Newly built terraced house still in raw state fell into the hands of Poznań based architects from mode:lina just in time because it turned out that:
“These structural concrete elements are just beautiful!” and the lack of any walls immediately gave future users an overview on ground floor space.
“We love open space but is has to be cosy. We also like raw materials but they need to get some warm natural accents because of our small child. Do you think there’s still room for some furniture we inherited from our parents?”
Architect’s recipe for a cosy open space was to create different zones for different functions by changing material both on the floor as well as on the ceiling.
In order to bring more nature into this urban house, floor in the living room was covered with cow hide and bathroom sliding door are raw MDF with old plank print. The owner was really enthusiastic about the idea of making a tree branch chandelier:
“It can not be just any branch! I will bring one from the place where I used to spend my childhood holidays.” Even purely functional aspects are matching the overall atmosphere of the house:
(He) “We have a growing collection of books. The collection of clothes grows too (fast!)
(She) “Yes, I want my wardrobe in my bedroom and it needs to be very special.” The wardrobe gets closer to nature too as it looks like a mysterious forrest with hidden doorway (the mirror).
“This house feels like a forester close to the city centre.”
European style meets Hollywood Regency. The transformation of this Madrid space from what was once shabby offices (and before that the headquarters of a religious order) to a sophisticated and glamorous family homes is nothing short of stunning. From the restoration of fine architectural details to the pure exuberance of the decoration it is the work of interior designer Soledad Suárez de Lezo. Can you believe she was once a lawyer before following her heart and training as a designer? Soledad emailed us to share her success at being published in one of Spain’s hottest interior design magazines Nuevo Estilo. These are some of the images from the 16 page spread they did called Luminous Beauty. Congratulations Soledad – both on the feature and the amazing transformation. Luminous beauty indeed!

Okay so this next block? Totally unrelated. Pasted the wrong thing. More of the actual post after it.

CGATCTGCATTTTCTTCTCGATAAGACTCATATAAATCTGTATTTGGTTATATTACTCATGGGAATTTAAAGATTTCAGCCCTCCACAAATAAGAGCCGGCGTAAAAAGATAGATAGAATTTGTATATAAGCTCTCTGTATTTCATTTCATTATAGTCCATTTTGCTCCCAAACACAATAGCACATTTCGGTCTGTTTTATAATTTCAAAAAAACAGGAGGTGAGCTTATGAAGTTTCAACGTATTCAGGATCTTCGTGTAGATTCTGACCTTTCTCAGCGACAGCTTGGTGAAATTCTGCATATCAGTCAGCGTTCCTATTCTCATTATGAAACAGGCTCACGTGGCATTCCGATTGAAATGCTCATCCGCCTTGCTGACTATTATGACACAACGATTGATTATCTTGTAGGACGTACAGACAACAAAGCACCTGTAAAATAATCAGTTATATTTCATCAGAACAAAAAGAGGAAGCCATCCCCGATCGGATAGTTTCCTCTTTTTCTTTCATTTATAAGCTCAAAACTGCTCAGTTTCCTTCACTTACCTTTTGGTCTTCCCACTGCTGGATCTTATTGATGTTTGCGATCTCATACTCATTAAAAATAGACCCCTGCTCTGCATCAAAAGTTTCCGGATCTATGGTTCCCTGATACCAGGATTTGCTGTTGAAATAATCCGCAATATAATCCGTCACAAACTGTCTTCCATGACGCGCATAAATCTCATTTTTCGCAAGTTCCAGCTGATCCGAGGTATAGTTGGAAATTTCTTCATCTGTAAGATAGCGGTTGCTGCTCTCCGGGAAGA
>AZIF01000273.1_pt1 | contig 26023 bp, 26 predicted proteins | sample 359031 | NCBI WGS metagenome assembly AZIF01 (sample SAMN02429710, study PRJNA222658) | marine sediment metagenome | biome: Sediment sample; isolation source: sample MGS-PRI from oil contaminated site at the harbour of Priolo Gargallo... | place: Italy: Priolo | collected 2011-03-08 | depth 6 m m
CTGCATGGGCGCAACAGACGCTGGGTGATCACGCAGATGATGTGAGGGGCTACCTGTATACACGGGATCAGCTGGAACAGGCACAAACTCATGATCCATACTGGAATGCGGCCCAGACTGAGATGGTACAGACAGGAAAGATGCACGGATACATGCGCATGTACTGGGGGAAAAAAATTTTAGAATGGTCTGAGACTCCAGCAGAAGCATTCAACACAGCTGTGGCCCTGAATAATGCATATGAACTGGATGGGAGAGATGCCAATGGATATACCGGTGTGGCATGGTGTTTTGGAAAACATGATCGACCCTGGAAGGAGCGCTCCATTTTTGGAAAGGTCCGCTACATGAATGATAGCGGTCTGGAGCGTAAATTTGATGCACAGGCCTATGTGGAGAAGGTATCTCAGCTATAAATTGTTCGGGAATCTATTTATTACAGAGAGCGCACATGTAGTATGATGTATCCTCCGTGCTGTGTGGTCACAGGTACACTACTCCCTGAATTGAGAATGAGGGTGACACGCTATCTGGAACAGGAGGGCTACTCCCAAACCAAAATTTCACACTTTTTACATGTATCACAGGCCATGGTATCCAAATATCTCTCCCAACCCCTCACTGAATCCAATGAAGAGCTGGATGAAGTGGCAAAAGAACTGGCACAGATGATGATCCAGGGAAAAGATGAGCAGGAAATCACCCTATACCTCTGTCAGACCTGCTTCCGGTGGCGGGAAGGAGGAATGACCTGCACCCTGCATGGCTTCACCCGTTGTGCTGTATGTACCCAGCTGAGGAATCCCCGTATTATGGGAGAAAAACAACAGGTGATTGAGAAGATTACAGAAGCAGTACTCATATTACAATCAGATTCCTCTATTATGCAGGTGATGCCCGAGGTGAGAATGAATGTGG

The more photos I come across from Brazil, the more I want to finally visit this gorgeous country. The landscape is breathtaking, and it’s inhabitants seem to be a creative, non-trend-following bunch of really cool people (holla at all our Brazilian followers!). After having a looksie through the portfolio of photographer Alain Brugier, I am putting a trip to Brazil high on my bucket list.
Studio Indigo is a multidisciplinary practice based in Chelsea, London where architects, interior designers and property management specialists focus on the refurbishment and extension of residences in central London and abroad. Their projects are all spectacular, from classic and elegant to more modern and edgy. Their attention to detail and quality of workmanship is evident in the homes they have transformed. I adore the blue/grey walls in the first couple of photos – moody and dramatic but not too dark (and I generally don’t even like blue!).
“You spin me right round, baby right round like a record… “
Apologies to Dead or Alive but how cool is this rotating shelving wall, the UnWaste bookcase, a collaboration between architect Ben Milbourne (Bild Architecture), eco-designer Leyla Acaroglu (Eco Innovators) and specialist furniture designer David Waterworth (Against the Grain). (Photography by TM PHOTO.) It divides the open space into living and sleeping areas while allowing light and airflow between the spaces and providing much needed storage in a warehouse conversion. The bookcase is built from reclaimed plywood from construction site hoardings providing surface design interest through the remains of old advertising posters and stencils.